Hey. Unfortunately, I'm not sure either. To be honest, it would be really helpful to find out why the bubble is forming in the first place—maybe that might give us a clue as to why the thing won’t heal.
As a third possibility (behind autoimmune issues and/or a foreign invasion of some sort) I’m starting to think that maybe we should be paying more attention to would healing issues. If, in fact, the bubble and crusts keep forming due in part to some mechanical activity related to the special movement and environment of the lip, then it might explain why no amount of creams/medications seem to help and why repeated biopsies seem to appear benign. Are there any mechanical engineers out there who want to perform a stress analysis of our lip movement and see if the crusting area magically resembles the areas of max stress (like if you stretched a fabric over an object that resembles our lower lip and then moved it in a way that approximated the movement of our lips).
A factor with people who have this problem is that, instead of only a small part of the lip being damaged (like a cut), it seems like a large portion of the lip suffered some form of traumatic injury. This might be an important distinction—maybe, due to the size of the damaged area and its unique motion, our bodies aren’t able to heal the area. Essentially, maybe the constant movement prevents the fragile healing skin from completely healing, and we get caught in a perpetual cycle.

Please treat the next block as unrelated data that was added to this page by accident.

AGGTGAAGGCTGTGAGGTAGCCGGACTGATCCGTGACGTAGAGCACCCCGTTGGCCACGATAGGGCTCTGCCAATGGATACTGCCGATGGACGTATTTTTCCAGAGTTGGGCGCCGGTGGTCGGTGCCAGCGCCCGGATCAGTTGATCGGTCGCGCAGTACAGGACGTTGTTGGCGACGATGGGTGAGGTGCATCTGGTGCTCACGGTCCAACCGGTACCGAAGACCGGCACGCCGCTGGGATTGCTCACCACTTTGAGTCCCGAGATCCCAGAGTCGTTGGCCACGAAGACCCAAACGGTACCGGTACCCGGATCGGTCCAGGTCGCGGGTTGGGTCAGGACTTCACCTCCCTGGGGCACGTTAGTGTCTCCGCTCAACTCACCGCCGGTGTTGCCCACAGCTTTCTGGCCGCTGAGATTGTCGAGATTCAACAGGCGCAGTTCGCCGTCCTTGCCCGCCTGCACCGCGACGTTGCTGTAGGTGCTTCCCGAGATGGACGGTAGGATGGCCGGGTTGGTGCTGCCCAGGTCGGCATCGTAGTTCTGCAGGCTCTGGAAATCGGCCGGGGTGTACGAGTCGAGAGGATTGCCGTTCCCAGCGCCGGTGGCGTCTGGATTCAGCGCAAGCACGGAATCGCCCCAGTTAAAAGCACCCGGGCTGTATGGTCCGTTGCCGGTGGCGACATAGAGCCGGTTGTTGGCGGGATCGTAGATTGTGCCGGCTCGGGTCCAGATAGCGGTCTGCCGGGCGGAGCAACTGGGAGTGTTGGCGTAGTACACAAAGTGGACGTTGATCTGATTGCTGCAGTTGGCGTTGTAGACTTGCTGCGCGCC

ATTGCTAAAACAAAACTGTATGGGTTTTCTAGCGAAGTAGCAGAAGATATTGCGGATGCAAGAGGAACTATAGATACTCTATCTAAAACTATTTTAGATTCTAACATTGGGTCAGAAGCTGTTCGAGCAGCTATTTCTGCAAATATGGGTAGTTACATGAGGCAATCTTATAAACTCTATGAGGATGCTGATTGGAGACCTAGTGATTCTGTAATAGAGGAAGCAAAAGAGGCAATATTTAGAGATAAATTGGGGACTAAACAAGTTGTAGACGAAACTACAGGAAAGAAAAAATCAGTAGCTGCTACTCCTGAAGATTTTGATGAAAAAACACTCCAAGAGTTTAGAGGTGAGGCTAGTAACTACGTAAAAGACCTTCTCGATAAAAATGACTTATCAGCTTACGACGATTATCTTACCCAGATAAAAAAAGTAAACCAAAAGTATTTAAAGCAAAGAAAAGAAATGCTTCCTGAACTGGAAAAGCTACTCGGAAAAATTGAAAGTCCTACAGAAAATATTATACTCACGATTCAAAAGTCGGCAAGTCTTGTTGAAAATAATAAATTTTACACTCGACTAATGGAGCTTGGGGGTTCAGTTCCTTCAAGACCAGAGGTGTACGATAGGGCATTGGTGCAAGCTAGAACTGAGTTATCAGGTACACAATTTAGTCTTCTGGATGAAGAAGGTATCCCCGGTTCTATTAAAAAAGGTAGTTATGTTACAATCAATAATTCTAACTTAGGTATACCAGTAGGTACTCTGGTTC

Also, why do the crusts (especially on the lower lip) always appear to form in roughly the same shape and why isn’t the whole lip affected (the peeling doesn’t extend to the V border or seem to continue to the corners).
This is something that I just came up with and lots of research still needs to be done: it appears that chitosan (of the deacetylated variety), might be helpful with wound healing (there’s been at least one study about applying it with several other layers) and actually incorporate itself into healing skin. Also, this stuff (which is what crustacean shells, insect exoskeletons, and a bunch of other crap is made of) might inhibit fibroblast proliferation/migration—cells which are responsible for producing keratinocyte growth factor. We seem to be developing overly thick keratinized epidermal crusts…maybe this might help. Pure, quasi-scientific speculation, but might be worth investigating and there would likely be no downsides (at least if you’re not allergic to shellfish).
Sorry if this doesn’t make a lot of sense…I’m really tired and trying to fix my school schedule, which consists of repeatedly typing in the same thing about every minute for literally days (awesome!) and hoping that new classes open up.